Wednesday, January 26, 2011

Science, Innovation and the Economy

During last night's State of the Union Address, science and science education got a shout out. Actually, they got a lot of shout outs, some pretty big ones too. The President said that "The first step in winning the future is encouraging American innovation," and "[w]e need to teach our kids that it’s not just the winner of the Super Bowl who deserves to be celebrated, but the winner of the science fair."

A lot of the first part of his speech, President Obama extolled the importance that science and research has on society and the economy. He called for more science funding and to "prepare 100,000 new teachers in the fields of science and technology and engineering and math." Scientific discoveries lead to new technologies which spur new industries and jobs. Unfortunately there's kind of a catch, it's hard to tell ahead of time what discoveries and technologies will change the world.

To paraphrase Niels Bohr, predictions are hard, especially about the future. As President Obama said last night during "None of us can predict with certainty what the next big industry will be or where the new jobs will come from. Thirty years ago, we couldn’t know that something called the Internet would lead to an economic revolution... But because it’s not always profitable for companies to invest in basic research, throughout our history, our government has provided cutting-edge scientists and inventors with the support that they need." He went on to highlight examples like computer chips and GPS systems that are integral to modern society which evolved out of basic research.

Another great example is the laser.

LaserFest told the same story about how in 50 years, the laser went from "a solution looking for a problem" to integral to modern society. When Ted Maiman built the first working laser in 1960, it was seen as nifty novelty, but not too much more. Researchers would build more powerful and different kinds of lasers to outdo each other in a sort of friendly arms race, but it wasn't immediately what kind of impact that the laser would have on the world. Then in the mid 1970s things started to change. Ideas that had been shown to work in a lab like fiber optic communications and laser eye surgery started becoming commercially available. Other laser applications like bar code scanners, laserdisc readers and laser cutters also began making their debuts in the late '70s and early '80s.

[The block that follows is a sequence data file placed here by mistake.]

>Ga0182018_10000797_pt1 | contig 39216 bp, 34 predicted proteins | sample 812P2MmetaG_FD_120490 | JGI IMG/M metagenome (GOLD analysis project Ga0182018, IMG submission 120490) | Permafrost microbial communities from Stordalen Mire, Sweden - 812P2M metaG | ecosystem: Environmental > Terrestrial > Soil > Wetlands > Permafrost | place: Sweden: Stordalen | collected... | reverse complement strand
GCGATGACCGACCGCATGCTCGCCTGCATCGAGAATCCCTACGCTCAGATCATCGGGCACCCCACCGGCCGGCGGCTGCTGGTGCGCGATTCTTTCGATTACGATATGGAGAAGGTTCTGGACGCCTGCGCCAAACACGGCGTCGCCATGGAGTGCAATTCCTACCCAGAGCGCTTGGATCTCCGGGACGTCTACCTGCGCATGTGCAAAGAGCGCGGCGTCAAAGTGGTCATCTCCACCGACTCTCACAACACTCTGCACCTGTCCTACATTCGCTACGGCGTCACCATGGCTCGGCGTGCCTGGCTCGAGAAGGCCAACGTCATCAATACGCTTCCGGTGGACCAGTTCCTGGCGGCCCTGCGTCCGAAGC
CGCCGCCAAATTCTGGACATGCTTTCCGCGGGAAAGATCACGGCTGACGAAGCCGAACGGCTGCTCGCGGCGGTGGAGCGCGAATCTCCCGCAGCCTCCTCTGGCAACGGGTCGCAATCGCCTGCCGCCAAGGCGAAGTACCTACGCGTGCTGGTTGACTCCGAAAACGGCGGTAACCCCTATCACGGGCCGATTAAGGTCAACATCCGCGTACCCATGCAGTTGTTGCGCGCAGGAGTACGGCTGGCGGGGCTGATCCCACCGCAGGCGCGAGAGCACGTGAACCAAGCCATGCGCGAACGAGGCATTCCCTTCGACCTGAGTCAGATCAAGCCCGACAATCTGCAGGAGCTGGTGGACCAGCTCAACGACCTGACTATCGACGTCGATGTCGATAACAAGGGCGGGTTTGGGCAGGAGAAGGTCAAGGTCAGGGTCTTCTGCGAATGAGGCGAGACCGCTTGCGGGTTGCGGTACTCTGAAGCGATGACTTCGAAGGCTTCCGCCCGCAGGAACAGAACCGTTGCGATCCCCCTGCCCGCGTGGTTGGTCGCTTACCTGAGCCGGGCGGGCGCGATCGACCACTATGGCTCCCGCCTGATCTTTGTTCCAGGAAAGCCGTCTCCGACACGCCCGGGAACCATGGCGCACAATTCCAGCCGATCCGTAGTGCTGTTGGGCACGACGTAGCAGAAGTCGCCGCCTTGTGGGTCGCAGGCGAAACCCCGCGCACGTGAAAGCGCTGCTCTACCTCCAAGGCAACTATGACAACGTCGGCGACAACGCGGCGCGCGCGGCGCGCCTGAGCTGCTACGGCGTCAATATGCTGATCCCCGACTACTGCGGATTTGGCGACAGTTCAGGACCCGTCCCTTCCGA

Today information technology has been completely revolutionized as lasers and fiber optics form the backbone of the internet while CDs, DVDs and Blu-Ray discs are all recorded and read using lasers. Lasers are used extensively in manufacturing to cut metal and in medicine during delicate surgeries. Even cat toys use laser pointers. It's almost mind boggling how ubiquitous they are to the modern economy. It's hard to come up with a precise figure, but lasers contribute hundreds of billions of dollars to the economy either directly or indirectly every year.

Inventions like the laser highlight the importance of basic scientific research and its impact on the economy.


Special guests in First Lady Obama’s Viewing Box included Mikayla Nelson from Central Catholic High School in Billings Montana, Diego Vasquez from South Mountain Community College in Phoenix Arizona, Amy Chyao a high school student from Richardson Texas and Brandon Ford from West Philadelphia high School. All of them have either conducted research or worked on a technological development in hopes of bettering society. Here they pose with Carl Wieman the White House Office of Science and Technology Policy Associate Director for Science, Lori Garver NASA’s Deputy Administrator, John Holdren, Director of the White House Office of Science and Technology Policy and NASA Administrator Charles Bolden.

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